With time passing, the situation became more difficult for the French squad, helpless to find a flaw in the tight Japanese defensive wall. With the support of the crowd, they tried a last strong push in the final minutes of the game, but even with the man advantage could not produce much danger. Finally, after running the whole length of the field with the ball, Hiroki SAKAMOTO ended the suspense by going around Henri-Julien LHOMME and slamming the ball in goal.
Frédéric SOYEZ added a late goal, but it was too little too late, and the Japanese could soon celebrate their accession to the final, after a hard fought win against the host.
The FIH World Cup Qualifier concludes Sunday in Lille when Russia face Italy for the 5th and 6th places, Poland meet host France for the 3rd and 4th places, and Pakistan lock horns with Japan in the winner-take-all Final. At stake is a single berth for the Hero Honda FIH World Cup 2010!
FIH World Cup Qualifier, Men – Lille, France
Results Day 5: Saturday 7 November 2009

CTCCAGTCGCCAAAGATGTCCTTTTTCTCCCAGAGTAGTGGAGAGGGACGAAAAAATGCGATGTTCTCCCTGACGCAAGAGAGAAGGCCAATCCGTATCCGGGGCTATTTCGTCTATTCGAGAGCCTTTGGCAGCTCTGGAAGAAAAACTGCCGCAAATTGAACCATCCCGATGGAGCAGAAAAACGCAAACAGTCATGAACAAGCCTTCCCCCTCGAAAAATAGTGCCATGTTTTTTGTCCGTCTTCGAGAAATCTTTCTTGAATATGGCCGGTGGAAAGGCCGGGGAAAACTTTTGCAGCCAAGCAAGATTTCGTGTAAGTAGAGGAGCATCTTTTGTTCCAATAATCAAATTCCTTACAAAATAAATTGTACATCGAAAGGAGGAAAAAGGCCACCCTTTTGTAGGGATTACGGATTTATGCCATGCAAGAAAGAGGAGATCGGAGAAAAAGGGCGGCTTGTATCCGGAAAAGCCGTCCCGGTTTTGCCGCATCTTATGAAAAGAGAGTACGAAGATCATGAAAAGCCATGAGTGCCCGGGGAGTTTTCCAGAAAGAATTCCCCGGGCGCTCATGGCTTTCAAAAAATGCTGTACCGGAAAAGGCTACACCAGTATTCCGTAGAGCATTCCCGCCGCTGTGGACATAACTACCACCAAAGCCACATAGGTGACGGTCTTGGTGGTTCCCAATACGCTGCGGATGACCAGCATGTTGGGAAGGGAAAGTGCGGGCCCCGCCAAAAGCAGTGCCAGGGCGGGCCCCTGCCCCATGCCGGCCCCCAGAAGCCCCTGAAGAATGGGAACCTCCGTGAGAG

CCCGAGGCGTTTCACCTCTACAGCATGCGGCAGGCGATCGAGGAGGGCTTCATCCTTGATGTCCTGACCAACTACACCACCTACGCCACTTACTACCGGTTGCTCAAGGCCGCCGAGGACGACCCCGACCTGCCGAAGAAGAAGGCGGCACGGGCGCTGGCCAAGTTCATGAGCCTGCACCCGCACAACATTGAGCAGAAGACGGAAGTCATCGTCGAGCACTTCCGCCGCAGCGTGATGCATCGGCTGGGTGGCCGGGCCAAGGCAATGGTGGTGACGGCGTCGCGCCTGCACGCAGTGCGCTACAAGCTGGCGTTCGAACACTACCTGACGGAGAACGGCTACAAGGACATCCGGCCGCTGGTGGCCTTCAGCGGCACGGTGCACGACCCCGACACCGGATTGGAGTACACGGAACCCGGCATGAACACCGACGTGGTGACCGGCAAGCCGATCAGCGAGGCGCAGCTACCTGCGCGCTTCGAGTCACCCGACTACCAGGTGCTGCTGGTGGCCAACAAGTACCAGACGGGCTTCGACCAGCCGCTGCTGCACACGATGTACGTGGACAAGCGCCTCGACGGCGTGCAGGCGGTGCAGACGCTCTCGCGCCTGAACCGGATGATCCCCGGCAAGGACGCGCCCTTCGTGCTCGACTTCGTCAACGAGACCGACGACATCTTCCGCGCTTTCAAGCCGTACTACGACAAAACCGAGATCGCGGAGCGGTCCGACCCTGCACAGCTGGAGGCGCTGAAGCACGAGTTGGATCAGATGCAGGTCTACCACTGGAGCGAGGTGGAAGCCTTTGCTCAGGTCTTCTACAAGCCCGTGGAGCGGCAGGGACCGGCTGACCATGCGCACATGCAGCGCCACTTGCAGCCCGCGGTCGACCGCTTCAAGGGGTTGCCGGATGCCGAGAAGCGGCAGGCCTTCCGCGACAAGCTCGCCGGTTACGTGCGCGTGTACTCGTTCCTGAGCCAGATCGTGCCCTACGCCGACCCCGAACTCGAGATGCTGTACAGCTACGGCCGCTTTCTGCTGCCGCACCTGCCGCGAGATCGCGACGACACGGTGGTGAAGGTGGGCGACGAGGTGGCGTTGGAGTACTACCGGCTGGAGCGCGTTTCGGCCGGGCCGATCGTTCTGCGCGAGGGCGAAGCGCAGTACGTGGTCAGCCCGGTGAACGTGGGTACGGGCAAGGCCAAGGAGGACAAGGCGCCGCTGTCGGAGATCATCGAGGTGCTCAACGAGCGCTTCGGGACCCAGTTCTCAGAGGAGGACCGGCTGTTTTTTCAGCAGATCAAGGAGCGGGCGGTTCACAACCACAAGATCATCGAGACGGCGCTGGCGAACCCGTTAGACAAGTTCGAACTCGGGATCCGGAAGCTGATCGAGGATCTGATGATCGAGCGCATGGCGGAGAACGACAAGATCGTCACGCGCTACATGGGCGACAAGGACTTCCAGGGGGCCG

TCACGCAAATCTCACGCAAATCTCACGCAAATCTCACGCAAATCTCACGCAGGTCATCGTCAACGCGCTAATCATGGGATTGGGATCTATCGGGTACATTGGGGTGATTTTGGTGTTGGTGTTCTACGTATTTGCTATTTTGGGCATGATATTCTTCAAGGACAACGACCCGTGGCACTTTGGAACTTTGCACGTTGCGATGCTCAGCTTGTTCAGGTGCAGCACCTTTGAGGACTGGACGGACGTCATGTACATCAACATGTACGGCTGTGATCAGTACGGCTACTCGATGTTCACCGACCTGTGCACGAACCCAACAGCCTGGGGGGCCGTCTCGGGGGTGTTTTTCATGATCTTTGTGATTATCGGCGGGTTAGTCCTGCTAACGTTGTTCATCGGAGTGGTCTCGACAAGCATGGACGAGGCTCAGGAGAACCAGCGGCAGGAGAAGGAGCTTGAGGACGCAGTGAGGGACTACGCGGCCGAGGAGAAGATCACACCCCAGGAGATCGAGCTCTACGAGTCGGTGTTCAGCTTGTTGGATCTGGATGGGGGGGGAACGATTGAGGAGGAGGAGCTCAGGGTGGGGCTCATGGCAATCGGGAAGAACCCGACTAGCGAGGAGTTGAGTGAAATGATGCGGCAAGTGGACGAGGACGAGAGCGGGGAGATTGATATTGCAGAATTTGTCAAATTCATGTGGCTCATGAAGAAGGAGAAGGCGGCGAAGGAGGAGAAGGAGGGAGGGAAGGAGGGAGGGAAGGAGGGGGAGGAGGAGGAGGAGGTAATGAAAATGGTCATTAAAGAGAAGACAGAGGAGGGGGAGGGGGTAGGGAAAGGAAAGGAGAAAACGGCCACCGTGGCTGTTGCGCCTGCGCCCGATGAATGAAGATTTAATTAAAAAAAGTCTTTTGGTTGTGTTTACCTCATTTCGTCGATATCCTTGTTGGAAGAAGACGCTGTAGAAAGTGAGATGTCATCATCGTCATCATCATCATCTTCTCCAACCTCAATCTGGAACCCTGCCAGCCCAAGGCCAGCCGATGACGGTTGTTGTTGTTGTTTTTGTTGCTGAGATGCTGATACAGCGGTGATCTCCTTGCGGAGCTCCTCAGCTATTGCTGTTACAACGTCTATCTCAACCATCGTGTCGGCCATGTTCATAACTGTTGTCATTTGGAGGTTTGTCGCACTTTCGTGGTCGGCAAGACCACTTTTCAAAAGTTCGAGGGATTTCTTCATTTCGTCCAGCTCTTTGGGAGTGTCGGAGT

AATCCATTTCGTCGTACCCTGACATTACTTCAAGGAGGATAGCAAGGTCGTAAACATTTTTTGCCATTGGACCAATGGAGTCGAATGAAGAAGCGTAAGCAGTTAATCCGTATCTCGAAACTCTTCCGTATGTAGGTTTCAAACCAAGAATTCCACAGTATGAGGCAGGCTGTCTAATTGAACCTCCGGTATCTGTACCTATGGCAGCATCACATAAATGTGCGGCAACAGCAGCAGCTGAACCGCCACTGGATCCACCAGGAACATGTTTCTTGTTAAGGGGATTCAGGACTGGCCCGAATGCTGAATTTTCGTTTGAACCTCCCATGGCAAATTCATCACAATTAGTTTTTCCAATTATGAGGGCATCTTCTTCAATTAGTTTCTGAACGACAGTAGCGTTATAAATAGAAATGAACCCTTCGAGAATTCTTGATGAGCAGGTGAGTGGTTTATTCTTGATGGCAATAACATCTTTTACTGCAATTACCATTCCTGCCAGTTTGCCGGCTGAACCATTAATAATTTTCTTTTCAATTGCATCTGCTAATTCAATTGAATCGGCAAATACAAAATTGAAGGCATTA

Pakistan - Poland 2:3 (1:0)
PAK 29mn Muhammad WAQAS (FG) 1:0
PAK 42mn Muhammad ZUBAIR (FG) 2:0
POL 45mn Artur MIKUŁA (FG) 2:1
POL 58mn Bartosz ŻYWICZKA (FG) 2:2
POL 60mn Krzysztof KMIEĆ (PC) 2:3
Russia - Italy 2:2 (0:2)
ITA 11mn Massimo LANZANO (PC) 0:1
ITA 17mn Massimo LANZANO (PC) 0:2
RUS 48mn Evgeny MOKROUSOV (FG) 1:2
RUS 60mn Alexander KOROLEV (FG) 2:2
France - Japan 2:3 (1:2)
JPN 6mn Manabu HATAKEYAMA (PC) 0:1
FRA 21mn Tom GENESTET (FG) 1:1
JPN 28mn Manabu HATAKEYAMA (PC) 1:2
JPN 65mn Hiroki SAKAMOTO (FG) 1:3
FRA 67mn Frédéric SOYEZ (FG) 2:3
Round-Robin Final Standings: 1) Pakistan 12pts (22-6) 2) Japan 12pts (14-10) 3) Poland 10pts 4) France 7pts 5) Russia 1pt (6-17) 6) Italy 1pt (3-17)
Schedule for Day 6: Sunday 8 November 2009
11:05 - 5th-6th – Russia v. Italy
13:35 - 3rd-4th – Poland v. France
16:05 - 1st-2nd – Pakistan v. Japan
The winner of the Final qualify for the Hero Honda FIH World Cup 2010, scheduled for March 2010 in New Delhi, India.